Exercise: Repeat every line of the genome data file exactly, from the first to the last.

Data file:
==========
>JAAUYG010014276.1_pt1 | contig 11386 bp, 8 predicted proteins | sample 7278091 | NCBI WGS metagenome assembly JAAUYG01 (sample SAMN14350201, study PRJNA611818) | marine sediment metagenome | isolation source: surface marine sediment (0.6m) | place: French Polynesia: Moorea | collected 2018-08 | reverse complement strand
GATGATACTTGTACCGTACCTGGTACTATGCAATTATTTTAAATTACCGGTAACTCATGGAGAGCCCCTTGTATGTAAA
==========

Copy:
>JAAUYG010014276.1_pt1 | contig 11386 bp, 8 predicted proteins | sample 7278091 | NCBI WGS metagenome assembly JAAUYG01 (sample SAMN14350201, study PRJNA611818) | marine sediment metagenome | isolation source: surface marine sediment (0.6m) | place: French Polynesia: Moorea | collected 2018-08 | reverse complement strand
GATGATACTTGTACCGTACCTGGTACTATGCAATTATTTTAAATTACCGGTAACTCATGGAGAGCCCCTTGTATGTAAA